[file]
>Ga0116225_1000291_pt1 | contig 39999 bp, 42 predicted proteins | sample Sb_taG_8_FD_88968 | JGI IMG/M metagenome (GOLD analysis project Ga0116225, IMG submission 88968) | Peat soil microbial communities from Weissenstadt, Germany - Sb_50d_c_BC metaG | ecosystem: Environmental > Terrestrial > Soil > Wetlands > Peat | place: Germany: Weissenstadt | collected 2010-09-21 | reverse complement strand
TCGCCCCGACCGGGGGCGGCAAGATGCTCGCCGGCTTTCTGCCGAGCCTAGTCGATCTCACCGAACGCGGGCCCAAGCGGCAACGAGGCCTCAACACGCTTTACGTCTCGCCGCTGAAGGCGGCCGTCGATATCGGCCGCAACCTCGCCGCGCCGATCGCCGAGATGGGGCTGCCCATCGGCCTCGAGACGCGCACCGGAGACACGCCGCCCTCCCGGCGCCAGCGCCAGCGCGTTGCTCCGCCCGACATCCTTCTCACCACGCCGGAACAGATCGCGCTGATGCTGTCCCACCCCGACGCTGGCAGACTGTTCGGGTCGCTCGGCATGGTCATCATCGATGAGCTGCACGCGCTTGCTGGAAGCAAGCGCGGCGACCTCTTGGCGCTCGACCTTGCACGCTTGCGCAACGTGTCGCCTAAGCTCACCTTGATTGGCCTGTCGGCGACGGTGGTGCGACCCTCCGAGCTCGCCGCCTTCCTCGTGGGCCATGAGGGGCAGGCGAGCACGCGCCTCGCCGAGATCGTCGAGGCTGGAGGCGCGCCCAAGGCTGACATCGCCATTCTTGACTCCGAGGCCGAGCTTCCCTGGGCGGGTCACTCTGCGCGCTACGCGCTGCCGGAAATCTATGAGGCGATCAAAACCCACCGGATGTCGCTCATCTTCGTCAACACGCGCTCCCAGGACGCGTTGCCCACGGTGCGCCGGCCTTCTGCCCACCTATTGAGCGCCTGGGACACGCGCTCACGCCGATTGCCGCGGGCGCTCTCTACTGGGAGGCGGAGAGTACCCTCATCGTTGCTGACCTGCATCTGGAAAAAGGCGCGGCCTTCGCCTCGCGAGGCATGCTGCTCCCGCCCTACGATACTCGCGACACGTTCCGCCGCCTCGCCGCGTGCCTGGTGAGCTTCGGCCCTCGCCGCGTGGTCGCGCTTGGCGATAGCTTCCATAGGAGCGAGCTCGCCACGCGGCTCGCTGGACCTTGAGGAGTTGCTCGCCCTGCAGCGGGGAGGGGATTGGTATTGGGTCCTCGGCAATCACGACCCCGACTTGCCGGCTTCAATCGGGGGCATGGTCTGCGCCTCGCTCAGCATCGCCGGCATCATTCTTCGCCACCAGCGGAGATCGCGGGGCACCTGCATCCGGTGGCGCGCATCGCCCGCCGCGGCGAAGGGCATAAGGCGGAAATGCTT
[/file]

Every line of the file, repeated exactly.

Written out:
>Ga0116225_1000291_pt1 | contig 39999 bp, 42 predicted proteins | sample Sb_taG_8_FD_88968 | JGI IMG/M metagenome (GOLD analysis project Ga0116225, IMG submission 88968) | Peat soil microbial communities from Weissenstadt, Germany - Sb_50d_c_BC metaG | ecosystem: Environmental > Terrestrial > Soil > Wetlands > Peat | place: Germany: Weissenstadt | collected 2010-09-21 | reverse complement strand
TCGCCCCGACCGGGGGCGGCAAGATGCTCGCCGGCTTTCTGCCGAGCCTAGTCGATCTCACCGAACGCGGGCCCAAGCGGCAACGAGGCCTCAACACGCTTTACGTCTCGCCGCTGAAGGCGGCCGTCGATATCGGCCGCAACCTCGCCGCGCCGATCGCCGAGATGGGGCTGCCCATCGGCCTCGAGACGCGCACCGGAGACACGCCGCCCTCCCGGCGCCAGCGCCAGCGCGTTGCTCCGCCCGACATCCTTCTCACCACGCCGGAACAGATCGCGCTGATGCTGTCCCACCCCGACGCTGGCAGACTGTTCGGGTCGCTCGGCATGGTCATCATCGATGAGCTGCACGCGCTTGCTGGAAGCAAGCGCGGCGACCTCTTGGCGCTCGACCTTGCACGCTTGCGCAACGTGTCGCCTAAGCTCACCTTGATTGGCCTGTCGGCGACGGTGGTGCGACCCTCCGAGCTCGCCGCCTTCCTCGTGGGCCATGAGGGGCAGGCGAGCACGCGCCTCGCCGAGATCGTCGAGGCTGGAGGCGCGCCCAAGGCTGACATCGCCATTCTTGACTCCGAGGCCGAGCTTCCCTGGGCGGGTCACTCTGCGCGCTACGCGCTGCCGGAAATCTATGAGGCGATCAAAACCCACCGGATGTCGCTCATCTTCGTCAACACGCGCTCCCAGGACGCGTTGCCCACGGTGCGCCGGCCTTCTGCCCACCTATTGAGCGCCTGGGACACGCGCTCACGCCGATTGCCGCGGGCGCTCTCTACTGGGAGGCGGAGAGTACCCTCATCGTTGCTGACCTGCATCTGGAAAAAGGCGCGGCCTTCGCCTCGCGAGGCATGCTGCTCCCGCCCTACGATACTCGCGACACGTTCCGCCGCCTCGCCGCGTGCCTGGTGAGCTTCGGCCCTCGCCGCGTGGTCGCGCTTGGCGATAGCTTCCATAGGAGCGAGCTCGCCACGCGGCTCGCTGGACCTTGAGGAGTTGCTCGCCCTGCAGCGGGGAGGGGATTGGTATTGGGTCCTCGGCAATCACGACCCCGACTTGCCGGCTTCAATCGGGGGCATGGTCTGCGCCTCGCTCAGCATCGCCGGCATCATTCTTCGCCACCAGCGGAGATCGCGGGGCACCTGCATCCGGTGGCGCGCATCGCCCGCCGCGGCGAAGGGCATAAGGCGGAAATGCTT